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Non-Review Review: Thor – Ragnarok

Thor: Ragnarok is a pure pop superheroic pleasure.

Thor has always been the most archetypal member of the Avengers, the character cast in the most conventional superheroic mould. Captain America was a soldier; Tony Stark and Bruce Banner designed weapons; Black Widow was an assassin; Hawkeye was a cosplayer with a bow and arrows. In contrast, Thor was a literal demigod. He looked the part of a conventional superhero, with his billowing red cape and his awesome power.

To Hela back.

Part of the joy of superhero stories is the way in which they form a strange oral history tradition; the stock comparison is to modern mythology, and there are certain shades of that. Superhero stories provide a lens through which classic and archetypal stories might be reimagined and reconstructed. Building on Chris Claremont’s characterisation of Wolverine, James Mangold pitched the superhero as the spiritual descendant of the samurai in The Wolverine and of the cowboy in Logan.

Thor: Ragnarok understands the potential of the comic book superhero as a framework for remixing and reimagining classic tales, as a weird cultural cocktail that effortlessly blends countless different flavours. In this respect, director Taika Waititi is being faithful to the source material. The appeal of Stan Lee and Jack Kirby’s work on Thor was the synthesis of classic mythology and retro science-fiction to construct something that was utterly unique. Thor was both a Norse god and a cosmic champion, a superhero and a mythic figure.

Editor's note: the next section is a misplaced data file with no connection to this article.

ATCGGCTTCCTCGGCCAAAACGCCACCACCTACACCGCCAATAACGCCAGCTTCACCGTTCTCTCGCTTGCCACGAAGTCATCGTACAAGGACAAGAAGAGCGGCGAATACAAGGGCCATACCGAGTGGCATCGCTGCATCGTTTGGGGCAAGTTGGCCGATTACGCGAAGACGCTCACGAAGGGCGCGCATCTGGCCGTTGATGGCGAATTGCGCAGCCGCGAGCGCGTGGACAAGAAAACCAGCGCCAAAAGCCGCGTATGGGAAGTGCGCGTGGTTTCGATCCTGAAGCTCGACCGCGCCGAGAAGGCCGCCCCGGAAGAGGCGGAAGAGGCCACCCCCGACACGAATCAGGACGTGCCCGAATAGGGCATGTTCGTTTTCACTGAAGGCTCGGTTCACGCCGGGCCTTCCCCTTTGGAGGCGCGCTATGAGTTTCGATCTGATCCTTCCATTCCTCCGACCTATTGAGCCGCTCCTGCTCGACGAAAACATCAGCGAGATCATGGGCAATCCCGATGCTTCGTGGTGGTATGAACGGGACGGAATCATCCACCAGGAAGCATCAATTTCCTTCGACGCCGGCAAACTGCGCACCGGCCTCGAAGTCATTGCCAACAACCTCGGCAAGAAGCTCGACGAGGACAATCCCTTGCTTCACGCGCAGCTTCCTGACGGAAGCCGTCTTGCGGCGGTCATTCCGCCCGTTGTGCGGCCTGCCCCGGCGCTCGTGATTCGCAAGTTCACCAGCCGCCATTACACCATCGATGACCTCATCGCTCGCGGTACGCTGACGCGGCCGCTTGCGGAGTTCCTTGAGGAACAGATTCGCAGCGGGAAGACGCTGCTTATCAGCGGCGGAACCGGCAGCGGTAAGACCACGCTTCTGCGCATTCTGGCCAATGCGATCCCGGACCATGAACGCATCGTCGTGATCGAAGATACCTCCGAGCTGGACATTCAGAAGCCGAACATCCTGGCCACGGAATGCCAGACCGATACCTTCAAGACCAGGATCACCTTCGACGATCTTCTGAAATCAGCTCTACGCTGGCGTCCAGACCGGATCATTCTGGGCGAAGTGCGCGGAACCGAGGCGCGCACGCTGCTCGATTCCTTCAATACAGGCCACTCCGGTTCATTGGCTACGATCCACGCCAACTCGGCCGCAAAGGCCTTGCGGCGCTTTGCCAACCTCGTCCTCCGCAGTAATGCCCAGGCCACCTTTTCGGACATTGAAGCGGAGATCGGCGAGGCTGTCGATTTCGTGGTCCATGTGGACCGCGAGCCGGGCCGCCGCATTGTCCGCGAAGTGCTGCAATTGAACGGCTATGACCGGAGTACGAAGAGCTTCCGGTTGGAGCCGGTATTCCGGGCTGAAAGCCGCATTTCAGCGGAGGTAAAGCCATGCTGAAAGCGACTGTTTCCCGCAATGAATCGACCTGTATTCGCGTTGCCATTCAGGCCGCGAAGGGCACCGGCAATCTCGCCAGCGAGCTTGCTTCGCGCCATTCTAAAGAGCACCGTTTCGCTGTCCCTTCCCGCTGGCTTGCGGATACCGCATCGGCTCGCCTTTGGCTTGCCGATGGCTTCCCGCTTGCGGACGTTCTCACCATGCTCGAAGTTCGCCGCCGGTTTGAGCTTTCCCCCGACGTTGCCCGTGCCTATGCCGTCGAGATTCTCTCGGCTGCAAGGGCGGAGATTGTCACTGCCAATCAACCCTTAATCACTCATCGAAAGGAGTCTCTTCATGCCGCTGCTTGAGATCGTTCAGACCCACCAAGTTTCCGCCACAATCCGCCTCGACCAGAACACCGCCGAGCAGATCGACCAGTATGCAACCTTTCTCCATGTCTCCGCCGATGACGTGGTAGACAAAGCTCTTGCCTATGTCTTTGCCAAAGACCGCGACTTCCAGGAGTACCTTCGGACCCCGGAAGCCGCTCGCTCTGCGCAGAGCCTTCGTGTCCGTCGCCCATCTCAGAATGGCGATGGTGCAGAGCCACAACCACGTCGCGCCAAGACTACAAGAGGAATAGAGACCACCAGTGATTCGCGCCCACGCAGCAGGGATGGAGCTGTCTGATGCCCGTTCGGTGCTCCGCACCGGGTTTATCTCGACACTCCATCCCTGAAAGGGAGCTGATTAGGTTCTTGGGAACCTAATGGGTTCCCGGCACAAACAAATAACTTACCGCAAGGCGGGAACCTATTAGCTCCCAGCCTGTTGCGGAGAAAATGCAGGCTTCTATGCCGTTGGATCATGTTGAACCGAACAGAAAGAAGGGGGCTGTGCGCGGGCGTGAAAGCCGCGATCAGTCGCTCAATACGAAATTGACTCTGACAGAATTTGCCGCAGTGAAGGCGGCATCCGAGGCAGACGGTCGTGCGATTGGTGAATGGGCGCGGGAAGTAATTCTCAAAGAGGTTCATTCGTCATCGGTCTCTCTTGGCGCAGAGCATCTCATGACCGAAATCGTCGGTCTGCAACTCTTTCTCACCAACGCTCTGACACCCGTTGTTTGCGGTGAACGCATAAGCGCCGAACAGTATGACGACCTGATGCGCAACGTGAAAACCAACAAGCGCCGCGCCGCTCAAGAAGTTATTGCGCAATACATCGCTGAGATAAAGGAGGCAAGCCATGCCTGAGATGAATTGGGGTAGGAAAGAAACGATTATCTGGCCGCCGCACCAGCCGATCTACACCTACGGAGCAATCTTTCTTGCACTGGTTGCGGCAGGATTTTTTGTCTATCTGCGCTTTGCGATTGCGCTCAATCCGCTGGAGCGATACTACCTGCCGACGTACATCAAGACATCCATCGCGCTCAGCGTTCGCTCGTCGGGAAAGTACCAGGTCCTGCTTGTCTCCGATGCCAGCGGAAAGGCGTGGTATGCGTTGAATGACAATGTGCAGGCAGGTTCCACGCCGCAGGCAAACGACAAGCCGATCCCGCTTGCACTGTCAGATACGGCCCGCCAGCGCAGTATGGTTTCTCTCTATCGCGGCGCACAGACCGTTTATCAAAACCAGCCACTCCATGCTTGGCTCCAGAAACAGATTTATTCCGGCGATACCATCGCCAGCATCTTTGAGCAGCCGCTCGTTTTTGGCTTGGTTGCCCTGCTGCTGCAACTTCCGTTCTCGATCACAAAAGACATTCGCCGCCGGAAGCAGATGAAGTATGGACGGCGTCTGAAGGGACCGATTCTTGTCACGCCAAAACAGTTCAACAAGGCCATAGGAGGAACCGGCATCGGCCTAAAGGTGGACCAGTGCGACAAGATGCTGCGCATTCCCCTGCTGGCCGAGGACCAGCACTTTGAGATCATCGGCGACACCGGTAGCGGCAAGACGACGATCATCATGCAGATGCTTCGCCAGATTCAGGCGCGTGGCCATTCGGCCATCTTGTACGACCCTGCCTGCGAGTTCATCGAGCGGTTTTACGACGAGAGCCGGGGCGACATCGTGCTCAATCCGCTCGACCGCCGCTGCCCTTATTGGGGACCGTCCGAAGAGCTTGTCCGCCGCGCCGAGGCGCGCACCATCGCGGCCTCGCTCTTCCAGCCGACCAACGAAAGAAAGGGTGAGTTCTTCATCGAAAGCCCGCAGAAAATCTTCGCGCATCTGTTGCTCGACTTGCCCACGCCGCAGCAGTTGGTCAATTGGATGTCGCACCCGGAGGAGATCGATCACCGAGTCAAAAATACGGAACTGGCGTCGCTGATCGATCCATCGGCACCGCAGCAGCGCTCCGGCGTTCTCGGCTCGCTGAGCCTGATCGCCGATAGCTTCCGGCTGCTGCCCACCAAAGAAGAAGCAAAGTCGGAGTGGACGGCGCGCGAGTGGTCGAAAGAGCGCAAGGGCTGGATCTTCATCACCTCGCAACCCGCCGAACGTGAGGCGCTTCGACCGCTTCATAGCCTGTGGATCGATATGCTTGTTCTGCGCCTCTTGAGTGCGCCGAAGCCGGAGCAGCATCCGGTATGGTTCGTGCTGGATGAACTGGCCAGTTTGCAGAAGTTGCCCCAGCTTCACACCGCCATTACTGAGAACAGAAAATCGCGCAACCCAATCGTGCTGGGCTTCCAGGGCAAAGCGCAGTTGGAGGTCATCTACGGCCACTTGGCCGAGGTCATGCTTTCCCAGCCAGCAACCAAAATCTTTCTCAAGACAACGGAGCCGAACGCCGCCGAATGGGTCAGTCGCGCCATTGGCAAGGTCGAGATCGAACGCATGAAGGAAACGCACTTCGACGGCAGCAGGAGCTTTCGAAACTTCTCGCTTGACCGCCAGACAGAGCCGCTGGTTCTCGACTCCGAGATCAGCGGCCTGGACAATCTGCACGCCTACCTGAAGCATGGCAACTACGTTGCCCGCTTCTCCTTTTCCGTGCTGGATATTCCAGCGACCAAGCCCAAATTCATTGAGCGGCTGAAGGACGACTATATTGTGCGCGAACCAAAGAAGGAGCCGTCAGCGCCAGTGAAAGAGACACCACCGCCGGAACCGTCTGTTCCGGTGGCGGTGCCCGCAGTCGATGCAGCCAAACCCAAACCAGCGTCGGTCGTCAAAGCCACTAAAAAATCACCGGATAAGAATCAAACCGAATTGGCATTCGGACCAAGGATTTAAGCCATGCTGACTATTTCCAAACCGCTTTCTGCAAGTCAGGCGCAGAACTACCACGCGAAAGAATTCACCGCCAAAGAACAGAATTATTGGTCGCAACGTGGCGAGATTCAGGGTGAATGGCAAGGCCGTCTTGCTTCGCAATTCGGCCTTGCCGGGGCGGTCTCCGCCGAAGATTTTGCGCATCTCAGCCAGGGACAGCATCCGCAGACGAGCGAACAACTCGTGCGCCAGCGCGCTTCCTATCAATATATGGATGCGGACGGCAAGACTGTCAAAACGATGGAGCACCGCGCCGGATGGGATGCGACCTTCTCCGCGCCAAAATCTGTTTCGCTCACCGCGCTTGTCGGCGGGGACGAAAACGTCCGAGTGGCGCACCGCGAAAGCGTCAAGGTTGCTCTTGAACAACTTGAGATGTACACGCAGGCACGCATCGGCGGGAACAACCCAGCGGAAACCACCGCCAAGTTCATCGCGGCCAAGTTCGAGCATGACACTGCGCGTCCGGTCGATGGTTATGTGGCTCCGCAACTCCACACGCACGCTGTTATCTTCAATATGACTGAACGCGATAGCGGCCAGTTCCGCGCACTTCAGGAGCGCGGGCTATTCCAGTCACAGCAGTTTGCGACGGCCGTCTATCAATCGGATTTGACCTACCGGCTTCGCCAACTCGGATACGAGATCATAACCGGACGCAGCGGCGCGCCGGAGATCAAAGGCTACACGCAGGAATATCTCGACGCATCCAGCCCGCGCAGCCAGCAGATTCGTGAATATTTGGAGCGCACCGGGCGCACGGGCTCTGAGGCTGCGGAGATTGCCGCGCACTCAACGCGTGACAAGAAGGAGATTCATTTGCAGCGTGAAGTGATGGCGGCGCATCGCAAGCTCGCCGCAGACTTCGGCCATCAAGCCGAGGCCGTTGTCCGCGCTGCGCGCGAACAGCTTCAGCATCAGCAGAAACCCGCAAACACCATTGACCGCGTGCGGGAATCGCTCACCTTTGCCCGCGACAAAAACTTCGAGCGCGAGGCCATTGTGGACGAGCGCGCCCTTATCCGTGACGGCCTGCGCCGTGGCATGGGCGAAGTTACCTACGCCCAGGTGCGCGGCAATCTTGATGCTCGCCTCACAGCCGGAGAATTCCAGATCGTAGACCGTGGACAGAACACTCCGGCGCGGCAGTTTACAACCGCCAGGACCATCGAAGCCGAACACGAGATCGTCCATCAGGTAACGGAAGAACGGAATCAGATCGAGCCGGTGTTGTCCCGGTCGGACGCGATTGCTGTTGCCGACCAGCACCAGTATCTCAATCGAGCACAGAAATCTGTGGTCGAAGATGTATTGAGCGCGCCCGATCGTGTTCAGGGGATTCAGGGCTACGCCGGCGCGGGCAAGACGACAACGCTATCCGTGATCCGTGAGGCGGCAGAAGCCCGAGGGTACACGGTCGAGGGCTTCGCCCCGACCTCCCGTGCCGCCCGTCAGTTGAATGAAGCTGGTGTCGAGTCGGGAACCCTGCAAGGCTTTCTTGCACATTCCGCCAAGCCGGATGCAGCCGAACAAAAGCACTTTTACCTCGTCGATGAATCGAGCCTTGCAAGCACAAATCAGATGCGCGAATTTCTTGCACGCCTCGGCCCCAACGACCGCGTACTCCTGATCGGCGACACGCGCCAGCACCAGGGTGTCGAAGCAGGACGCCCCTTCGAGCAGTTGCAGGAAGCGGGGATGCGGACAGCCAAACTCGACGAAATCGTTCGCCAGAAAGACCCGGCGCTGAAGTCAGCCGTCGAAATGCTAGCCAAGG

Wave after wave.

Thor: Ragnarok is perhaps a little over-stuffed, particularly in its opening act. Ragnarok races to hit plot points and fill in details, with an ensemble that feels far too deep for a two-hour-and-ten-minute romp. The biggest problem with Ragnarok is that the movie is practically overflowing with delight and joy. This not a serious problem by any measure. The movie never drags, and its goofy charm is never anything but infectious. Ragnarok could be structured and paced better, but the chaotic nature of the movie is part of its appeal. Ragnarok constantly threatens to burst.

The result is a movie that lacks the finesse and efficiency that define the best of the Marvel Cinematic Universe, but one that is overflowing with an energy and an eagerness that are endearing.

The ties that bind.

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Non-Review Review: Battle of the Sexes

Battle of the Sexes is a well-produced and well-performed feel-good historical drama, one elevated by a strong sense of timeliness.

Battle of the Sexes is structurally a classic “historical buddy film”, a subgenre of the biopic that has become increasingly popular in recent years. The idea is to take a big historical event involving two important and opposed figures, and to build a narrative about that singular event following both characters on their collision course. Ron Howard is something of an expert with this particular biographical subgenre, having directed both Frost/Nixon and Rush, two very fine examples of the form.